There’s an episode of Friends in which Rachel finds Joey’s copy of The Shining in the freezer. Puzzled, she asks Joey about it and in true Joey fashion, he explains that he feels safer with the book there, given how scary the book is. In fact, he doesn’t pick it up (he’s read it a couple of times) unless he’s sure there’s enough room in the freezer for it. Rachel brings up Little Women (she’s read that a couple of times, too, but that’s okay because it’s a classic — ‘what’s so special about The Shining?’), and the two of them decide to switch books. Later on, they spoil their book’s ending for the other, but after Rachel spoils Little Women’s ending for Joey and sees how upset he is about it, she fabricates a happier ending for him. He buys it, but as he approaches the end of the novel, he begins to realize it’s not the happy ending he was hoping for and goes to Rachel for comfort. To make him feel better, she asks him if he wants to put the book in the freezer. He hands the book to Rachel without giving it a second thought.
It took me a while to start reading this one. I had just put down Becky Albertalli’s Simon vs the Homo Sapiens Agenda so I was on a somewhat positive cloud, pleased to have been given a pleasant ending as a reward for reading a book whose narrative style I didn’t particularly enjoy. Badboysavant had been urging me to pick up André Aciman’s novel, Call Me By Your Name, which he had just finished and fallen in love with and whose movie version we had recently failed to catch at one of the film festivals in Manila because we had expected its ticket buyers to be scarce (we couldn’t have been more wrong). He had let me read a snippet or two with him while he was still reading it, and I just thought it was so beautifully written that I remember wanting to jump ship and forget about Simon and just start reading CMBYN instead…but for some reason, I had decided to put it off; I’d just read Simon a lot faster.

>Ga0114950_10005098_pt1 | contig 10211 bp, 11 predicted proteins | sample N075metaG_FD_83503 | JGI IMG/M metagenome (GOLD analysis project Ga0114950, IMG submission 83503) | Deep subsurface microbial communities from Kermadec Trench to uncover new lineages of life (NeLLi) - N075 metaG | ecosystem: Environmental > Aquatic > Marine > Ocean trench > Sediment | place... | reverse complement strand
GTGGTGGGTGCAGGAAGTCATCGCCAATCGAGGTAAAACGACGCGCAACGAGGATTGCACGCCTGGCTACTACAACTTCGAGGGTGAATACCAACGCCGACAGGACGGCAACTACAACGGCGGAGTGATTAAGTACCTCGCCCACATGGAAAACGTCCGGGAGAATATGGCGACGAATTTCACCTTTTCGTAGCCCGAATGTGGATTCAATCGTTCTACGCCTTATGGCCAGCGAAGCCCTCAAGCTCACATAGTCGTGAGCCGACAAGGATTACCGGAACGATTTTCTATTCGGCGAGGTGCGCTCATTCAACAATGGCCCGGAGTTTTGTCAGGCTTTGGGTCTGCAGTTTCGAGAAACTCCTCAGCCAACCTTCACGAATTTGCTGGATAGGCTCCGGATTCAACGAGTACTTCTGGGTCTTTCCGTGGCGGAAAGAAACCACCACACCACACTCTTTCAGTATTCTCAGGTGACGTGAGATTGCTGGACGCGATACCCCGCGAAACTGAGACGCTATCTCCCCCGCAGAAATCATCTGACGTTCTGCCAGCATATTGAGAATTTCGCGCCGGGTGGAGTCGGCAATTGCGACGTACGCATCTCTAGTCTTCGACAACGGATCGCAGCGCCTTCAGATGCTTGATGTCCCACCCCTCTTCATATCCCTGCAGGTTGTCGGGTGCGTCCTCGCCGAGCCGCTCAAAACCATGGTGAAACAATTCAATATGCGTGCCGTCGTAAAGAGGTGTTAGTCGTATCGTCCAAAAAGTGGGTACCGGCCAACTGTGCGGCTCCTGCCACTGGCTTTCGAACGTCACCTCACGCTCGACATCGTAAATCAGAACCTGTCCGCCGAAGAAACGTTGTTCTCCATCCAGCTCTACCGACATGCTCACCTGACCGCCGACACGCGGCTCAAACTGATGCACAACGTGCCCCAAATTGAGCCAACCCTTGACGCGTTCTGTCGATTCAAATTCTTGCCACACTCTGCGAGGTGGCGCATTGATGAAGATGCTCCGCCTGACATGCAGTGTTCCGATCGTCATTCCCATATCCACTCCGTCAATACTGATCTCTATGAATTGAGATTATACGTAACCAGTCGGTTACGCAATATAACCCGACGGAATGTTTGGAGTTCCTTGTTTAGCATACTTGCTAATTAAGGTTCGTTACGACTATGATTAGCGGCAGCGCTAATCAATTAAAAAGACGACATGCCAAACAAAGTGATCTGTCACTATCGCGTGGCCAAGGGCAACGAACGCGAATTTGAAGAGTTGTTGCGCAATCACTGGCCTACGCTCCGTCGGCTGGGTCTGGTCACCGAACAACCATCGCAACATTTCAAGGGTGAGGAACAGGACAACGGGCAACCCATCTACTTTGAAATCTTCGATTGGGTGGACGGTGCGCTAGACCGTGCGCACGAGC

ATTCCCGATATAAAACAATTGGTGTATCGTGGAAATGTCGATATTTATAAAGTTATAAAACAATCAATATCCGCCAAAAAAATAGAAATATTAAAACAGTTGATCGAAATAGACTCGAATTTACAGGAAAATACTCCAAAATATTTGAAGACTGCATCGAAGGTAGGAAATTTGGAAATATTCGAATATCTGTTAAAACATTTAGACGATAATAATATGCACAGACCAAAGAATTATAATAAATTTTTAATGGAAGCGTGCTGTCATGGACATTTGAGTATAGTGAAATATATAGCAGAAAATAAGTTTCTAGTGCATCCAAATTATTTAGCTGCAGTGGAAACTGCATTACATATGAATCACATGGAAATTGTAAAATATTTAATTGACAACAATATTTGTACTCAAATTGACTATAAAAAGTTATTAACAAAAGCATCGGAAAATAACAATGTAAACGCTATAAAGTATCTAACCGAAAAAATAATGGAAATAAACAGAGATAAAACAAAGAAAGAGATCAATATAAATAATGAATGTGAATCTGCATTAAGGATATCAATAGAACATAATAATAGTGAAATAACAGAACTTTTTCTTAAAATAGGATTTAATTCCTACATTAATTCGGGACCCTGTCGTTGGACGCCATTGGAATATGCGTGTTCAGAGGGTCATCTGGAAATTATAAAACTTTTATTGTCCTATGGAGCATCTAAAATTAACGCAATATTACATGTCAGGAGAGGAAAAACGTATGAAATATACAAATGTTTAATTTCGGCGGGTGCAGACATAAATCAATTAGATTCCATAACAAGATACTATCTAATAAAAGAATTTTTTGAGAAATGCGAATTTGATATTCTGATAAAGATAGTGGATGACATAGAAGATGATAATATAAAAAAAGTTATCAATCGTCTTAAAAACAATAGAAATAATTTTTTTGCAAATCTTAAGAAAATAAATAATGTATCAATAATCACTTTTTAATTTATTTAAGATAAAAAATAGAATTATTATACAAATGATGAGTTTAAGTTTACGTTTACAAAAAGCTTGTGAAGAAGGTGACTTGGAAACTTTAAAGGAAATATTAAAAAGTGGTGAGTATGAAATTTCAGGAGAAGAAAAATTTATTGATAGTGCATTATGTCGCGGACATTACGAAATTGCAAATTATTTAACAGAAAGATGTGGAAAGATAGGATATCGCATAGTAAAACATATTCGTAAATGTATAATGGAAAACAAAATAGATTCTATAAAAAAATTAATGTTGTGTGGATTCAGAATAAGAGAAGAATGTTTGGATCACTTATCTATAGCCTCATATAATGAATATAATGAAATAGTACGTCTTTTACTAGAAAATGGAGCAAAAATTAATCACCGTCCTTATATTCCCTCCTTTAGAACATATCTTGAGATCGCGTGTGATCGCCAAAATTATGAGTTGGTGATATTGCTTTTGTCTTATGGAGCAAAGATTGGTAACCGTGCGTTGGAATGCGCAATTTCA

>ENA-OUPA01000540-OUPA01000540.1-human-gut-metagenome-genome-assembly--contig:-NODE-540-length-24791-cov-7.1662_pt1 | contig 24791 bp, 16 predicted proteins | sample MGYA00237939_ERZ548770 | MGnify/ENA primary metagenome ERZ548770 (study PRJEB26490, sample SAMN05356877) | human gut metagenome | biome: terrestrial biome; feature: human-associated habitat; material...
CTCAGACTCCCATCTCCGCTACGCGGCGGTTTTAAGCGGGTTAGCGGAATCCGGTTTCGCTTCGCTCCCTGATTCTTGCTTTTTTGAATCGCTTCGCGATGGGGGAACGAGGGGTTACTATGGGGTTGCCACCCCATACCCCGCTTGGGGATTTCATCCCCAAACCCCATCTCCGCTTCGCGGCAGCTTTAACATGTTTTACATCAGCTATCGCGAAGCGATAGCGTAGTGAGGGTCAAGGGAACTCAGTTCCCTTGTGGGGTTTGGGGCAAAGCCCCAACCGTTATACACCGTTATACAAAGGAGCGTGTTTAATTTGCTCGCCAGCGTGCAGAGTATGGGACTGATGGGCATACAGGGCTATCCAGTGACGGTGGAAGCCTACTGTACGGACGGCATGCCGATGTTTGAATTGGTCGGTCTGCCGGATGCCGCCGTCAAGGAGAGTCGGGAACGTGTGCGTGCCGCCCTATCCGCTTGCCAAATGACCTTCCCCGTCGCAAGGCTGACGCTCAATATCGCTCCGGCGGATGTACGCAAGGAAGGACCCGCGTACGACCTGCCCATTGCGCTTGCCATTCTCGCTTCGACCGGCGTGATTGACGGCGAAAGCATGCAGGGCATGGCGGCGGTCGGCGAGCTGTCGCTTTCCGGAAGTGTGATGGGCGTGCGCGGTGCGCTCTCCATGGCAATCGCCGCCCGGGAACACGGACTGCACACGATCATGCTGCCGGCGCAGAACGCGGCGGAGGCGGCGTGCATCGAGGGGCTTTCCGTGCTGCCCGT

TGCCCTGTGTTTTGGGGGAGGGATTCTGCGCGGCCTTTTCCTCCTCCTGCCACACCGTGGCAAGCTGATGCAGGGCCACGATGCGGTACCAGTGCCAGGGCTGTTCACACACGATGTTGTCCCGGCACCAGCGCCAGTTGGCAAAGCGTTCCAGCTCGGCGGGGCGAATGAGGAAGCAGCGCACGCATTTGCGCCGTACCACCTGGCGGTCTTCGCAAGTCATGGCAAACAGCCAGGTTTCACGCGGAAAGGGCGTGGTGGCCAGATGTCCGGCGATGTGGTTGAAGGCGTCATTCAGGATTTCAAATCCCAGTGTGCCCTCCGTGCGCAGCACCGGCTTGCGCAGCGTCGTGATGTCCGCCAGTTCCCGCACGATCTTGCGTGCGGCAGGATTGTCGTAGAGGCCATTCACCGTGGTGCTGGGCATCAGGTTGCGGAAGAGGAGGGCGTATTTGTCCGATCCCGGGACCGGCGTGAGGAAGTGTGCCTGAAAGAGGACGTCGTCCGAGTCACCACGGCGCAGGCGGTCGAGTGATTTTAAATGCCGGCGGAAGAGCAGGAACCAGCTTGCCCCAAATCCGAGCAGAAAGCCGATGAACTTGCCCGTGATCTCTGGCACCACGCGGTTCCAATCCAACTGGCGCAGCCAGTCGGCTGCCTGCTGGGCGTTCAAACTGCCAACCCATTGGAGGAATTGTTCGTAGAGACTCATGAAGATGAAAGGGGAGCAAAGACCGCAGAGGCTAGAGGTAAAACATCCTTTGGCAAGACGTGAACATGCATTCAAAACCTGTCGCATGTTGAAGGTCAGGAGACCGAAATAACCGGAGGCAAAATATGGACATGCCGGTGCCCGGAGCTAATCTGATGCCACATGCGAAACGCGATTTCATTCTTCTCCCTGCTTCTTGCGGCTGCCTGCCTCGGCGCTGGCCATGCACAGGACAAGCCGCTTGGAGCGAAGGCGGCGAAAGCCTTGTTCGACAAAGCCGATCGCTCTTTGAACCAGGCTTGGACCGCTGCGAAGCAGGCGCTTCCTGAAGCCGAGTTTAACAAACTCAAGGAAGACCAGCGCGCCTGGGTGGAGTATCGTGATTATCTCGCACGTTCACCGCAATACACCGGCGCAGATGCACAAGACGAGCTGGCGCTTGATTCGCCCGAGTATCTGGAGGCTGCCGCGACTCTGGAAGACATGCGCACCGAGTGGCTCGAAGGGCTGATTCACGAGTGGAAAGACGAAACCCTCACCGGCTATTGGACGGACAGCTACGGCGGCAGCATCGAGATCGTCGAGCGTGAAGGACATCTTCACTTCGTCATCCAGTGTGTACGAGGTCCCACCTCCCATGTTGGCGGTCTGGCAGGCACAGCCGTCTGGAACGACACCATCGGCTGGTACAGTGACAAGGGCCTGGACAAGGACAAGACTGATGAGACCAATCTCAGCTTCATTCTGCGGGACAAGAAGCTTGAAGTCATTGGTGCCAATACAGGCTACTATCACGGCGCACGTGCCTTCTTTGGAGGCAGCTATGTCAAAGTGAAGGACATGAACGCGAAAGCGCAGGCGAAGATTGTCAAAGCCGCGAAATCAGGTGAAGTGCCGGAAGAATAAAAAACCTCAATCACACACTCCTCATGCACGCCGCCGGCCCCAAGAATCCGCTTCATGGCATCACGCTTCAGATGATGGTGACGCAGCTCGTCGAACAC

When I did finally get to pick it up, though, that was it for me.
The novel is told through the eyes of Elio, an intelligent, precocious 17-year-old young man whose family hosts foreign guests in their home in Italy each summer. In 1983, his family hosts an American scholar named Oliver, whom Elio is instantly drawn to (though he is unable to immediately recognize or admit it). What follows is an account of everything that transpires between and around Elio and Oliver, replete with his introspections that prove to be eloquent, unabashed, funny, and sometimes painful reminders of our very own struggles with self-awareness, attraction, sex, and love.
Spoilers afoot — proceed with caution.